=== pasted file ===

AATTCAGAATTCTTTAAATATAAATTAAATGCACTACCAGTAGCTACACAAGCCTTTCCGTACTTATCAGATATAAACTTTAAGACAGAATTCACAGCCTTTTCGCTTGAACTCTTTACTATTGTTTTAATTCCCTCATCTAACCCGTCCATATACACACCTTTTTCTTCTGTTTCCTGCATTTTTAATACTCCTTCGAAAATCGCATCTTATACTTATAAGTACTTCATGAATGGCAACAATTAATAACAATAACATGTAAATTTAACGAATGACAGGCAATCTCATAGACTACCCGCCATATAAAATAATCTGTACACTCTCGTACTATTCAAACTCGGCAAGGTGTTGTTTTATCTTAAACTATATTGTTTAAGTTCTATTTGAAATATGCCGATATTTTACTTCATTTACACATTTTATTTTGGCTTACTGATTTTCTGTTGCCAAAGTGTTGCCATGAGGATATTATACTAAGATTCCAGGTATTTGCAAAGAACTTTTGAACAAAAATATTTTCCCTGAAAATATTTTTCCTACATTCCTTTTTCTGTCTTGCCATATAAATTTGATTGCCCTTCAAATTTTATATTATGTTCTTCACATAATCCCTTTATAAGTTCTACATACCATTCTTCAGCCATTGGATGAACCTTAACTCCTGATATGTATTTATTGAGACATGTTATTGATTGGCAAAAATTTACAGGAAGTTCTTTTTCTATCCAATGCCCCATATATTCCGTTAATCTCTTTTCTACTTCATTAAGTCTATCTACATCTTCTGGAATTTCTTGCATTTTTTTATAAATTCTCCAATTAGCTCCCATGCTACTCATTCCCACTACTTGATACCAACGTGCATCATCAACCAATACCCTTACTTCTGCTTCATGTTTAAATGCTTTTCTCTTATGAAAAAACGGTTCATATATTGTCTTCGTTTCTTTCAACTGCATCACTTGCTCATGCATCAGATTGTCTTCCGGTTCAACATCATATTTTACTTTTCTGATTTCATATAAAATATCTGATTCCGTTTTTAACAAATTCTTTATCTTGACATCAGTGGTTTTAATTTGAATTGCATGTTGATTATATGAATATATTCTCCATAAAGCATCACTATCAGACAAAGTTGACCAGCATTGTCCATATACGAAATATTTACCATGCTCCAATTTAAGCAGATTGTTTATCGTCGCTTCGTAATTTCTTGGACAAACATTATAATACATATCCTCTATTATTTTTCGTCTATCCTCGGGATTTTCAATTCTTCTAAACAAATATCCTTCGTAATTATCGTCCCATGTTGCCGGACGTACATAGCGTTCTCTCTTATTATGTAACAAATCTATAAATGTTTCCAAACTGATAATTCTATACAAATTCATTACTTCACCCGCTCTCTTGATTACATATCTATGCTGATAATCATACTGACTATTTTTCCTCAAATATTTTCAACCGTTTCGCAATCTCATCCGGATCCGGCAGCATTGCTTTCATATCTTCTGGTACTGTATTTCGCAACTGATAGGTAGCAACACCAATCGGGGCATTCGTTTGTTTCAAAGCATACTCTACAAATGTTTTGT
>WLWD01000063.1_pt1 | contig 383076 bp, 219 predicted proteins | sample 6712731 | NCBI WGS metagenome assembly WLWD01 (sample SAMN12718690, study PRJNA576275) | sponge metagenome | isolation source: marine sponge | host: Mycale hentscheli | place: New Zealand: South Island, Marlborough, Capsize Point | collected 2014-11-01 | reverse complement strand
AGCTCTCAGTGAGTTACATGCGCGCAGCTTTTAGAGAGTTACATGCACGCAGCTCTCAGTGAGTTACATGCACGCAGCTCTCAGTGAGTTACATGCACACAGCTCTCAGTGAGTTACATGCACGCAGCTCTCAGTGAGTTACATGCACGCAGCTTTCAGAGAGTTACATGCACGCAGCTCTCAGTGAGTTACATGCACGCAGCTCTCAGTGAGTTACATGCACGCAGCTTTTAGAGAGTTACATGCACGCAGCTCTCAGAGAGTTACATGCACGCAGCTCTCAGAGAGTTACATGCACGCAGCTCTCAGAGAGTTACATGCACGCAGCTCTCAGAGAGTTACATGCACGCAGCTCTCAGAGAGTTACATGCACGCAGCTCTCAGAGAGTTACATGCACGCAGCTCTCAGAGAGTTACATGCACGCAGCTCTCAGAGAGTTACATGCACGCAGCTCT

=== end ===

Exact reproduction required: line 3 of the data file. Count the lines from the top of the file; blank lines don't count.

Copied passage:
AGCTCTCAGTGAGTTACATGCGCGCAGCTTTTAGAGAGTTACATGCACGCAGCTCTCAGTGAGTTACATGCACGCAGCTCTCAGTGAGTTACATGCACACAGCTCTCAGTGAGTTACATGCACGCAGCTCTCAGTGAGTTACATGCACGCAGCTTTCAGAGAGTTACATGCACGCAGCTCTCAGTGAGTTACATGCACGCAGCTCTCAGTGAGTTACATGCACGCAGCTTTTAGAGAGTTACATGCACGCAGCTCTCAGAGAGTTACATGCACGCAGCTCTCAGAGAGTTACATGCACGCAGCTCTCAGAGAGTTACATGCACGCAGCTCTCAGAGAGTTACATGCACGCAGCTCTCAGAGAGTTACATGCACGCAGCTCTCAGAGAGTTACATGCACGCAGCTCTCAGAGAGTTACATGCACGCAGCTCTCAGAGAGTTACATGCACGCAGCTCT